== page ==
U.S., New Zealand Collaborate to Combat Trafficking of Nuclear Materials

NNSA News:

WASHINGTON, D.C. – The National Nuclear Security Administration (NNSA) today announced a collaboration with the New Zealand Ministry of Foreign Affairs and Trade (MFAT) to provide mobile radiation detection equipment to countries in Latin America, South East Asia and Africa.

This is the fifth joint NNSA-New Zealand project under a bilateral memorandum of understanding, as a result of the 26-member G8 Global Partnership (GP) Against the Spread of Weapons and Material of Mass Destruction. The joint project supports the GP Nuclear and Radiological Security Sub-Working Group’s efforts to efficiently match the resources and capabilities of GP members with identified security needs.

“The United States and New Zealand share a strong commitment to important global nonproliferation efforts aimed at keeping dangerous nuclear materials out of the hands of terrorists, smugglers and proliferators,” said NNSA Deputy Administrator for Defense Nuclear Nonproliferation Anne Harrington. “New Zealand’s contributions will help establish the capacity for mobile radiation detection operations with law enforcement and other internal security organizations, which will complement existing national capacity to combat illicit trafficking of nuclear and other radioactive materials.”

Under the agreement, New Zealand’s MFAT and NNSA’s Second Line of Defense Program (SLD) will jointly select specific partner countries that are both strategic to the shared global mission to receive mobile detection equipment and associated training through the SLD program. In addition to the equipment, SLD and MFAT will collaborate in the planning and delivery of associated workshops and exercises. Where appropriate, both NNSA and MFAT will provide subject matter experts and related speakers for these activities.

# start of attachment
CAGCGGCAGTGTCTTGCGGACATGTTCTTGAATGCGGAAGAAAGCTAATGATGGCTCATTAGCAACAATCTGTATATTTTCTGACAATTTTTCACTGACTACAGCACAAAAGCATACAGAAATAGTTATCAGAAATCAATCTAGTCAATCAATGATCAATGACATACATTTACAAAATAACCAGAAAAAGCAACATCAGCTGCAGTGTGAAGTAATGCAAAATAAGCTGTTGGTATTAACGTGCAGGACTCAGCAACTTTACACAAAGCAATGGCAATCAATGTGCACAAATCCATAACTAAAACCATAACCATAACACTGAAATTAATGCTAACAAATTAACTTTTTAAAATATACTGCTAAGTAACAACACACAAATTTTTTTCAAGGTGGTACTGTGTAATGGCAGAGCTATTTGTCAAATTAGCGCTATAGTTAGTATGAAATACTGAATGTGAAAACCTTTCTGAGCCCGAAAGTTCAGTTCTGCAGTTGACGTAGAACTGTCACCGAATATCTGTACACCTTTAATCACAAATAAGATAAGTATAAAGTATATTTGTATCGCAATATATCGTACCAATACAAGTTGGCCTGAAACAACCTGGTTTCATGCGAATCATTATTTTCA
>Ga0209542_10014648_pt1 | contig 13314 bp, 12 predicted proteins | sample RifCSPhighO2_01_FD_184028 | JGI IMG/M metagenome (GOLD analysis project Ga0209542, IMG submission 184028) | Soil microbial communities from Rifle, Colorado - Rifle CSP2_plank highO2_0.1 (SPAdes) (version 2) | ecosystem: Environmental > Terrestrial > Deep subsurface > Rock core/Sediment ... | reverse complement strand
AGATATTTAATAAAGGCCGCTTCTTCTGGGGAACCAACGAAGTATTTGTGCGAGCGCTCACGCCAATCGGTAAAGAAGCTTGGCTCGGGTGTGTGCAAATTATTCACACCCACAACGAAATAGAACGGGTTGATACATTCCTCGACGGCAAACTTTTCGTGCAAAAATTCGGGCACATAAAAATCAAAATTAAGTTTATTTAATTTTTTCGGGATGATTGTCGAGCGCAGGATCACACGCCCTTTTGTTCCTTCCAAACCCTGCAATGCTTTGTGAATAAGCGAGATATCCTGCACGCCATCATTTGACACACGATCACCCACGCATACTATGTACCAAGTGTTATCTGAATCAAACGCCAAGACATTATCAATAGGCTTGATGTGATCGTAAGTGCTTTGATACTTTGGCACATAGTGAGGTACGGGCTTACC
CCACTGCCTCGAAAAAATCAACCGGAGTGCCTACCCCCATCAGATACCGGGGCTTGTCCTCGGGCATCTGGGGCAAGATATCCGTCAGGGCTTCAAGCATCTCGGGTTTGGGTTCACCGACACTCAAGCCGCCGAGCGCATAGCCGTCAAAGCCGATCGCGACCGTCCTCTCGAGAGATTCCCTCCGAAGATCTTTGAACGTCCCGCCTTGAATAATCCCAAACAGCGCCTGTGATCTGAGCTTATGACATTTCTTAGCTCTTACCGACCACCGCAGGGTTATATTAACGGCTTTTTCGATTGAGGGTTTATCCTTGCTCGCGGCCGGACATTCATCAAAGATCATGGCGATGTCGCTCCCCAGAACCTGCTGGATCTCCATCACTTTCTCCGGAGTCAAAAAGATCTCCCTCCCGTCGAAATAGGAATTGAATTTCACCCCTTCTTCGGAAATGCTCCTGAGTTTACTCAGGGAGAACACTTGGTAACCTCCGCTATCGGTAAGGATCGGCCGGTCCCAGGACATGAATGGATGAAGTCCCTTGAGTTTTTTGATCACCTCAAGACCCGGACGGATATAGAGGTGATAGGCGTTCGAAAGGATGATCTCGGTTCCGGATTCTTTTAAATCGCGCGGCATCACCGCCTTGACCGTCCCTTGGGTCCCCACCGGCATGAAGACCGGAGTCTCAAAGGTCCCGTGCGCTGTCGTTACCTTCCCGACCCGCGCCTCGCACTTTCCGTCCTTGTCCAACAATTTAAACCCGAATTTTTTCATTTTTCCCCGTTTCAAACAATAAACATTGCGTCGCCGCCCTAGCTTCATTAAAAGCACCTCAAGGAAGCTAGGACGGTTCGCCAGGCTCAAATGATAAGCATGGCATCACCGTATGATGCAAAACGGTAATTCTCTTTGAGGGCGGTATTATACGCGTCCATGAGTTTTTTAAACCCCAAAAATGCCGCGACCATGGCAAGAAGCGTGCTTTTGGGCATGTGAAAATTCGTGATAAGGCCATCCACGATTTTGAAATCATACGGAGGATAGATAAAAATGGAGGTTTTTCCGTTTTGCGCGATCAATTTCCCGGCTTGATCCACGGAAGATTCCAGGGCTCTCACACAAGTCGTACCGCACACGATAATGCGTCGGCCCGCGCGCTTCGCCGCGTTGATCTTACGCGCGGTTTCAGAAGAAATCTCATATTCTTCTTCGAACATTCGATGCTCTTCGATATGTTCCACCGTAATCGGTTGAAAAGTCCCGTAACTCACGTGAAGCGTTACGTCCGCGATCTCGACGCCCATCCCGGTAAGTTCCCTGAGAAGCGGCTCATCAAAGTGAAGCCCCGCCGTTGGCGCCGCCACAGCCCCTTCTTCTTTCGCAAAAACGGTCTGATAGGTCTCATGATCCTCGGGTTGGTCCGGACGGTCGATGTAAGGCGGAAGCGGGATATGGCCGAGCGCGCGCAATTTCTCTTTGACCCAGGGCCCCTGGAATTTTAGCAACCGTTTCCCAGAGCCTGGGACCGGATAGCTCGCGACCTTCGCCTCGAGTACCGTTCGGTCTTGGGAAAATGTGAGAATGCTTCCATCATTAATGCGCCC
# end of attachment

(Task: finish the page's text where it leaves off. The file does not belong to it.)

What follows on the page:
NNSA’s SLD program works to strengthen the capabilities of partner countries to combat the illicit trafficking of special nuclear and other radiological materials at international border crossings and checkpoints. SLD accomplishes its mission by providing partner countries with radiation detection equipment, communications systems, and training that will enable them to respond effectively to radiation alarms. The program also provides partners with support to further develop their indigenous capability to operate and maintain these detections systems over the long-term. To date, SLD has equipped 500 sites in more than 50 countries with radiation detection equipment.


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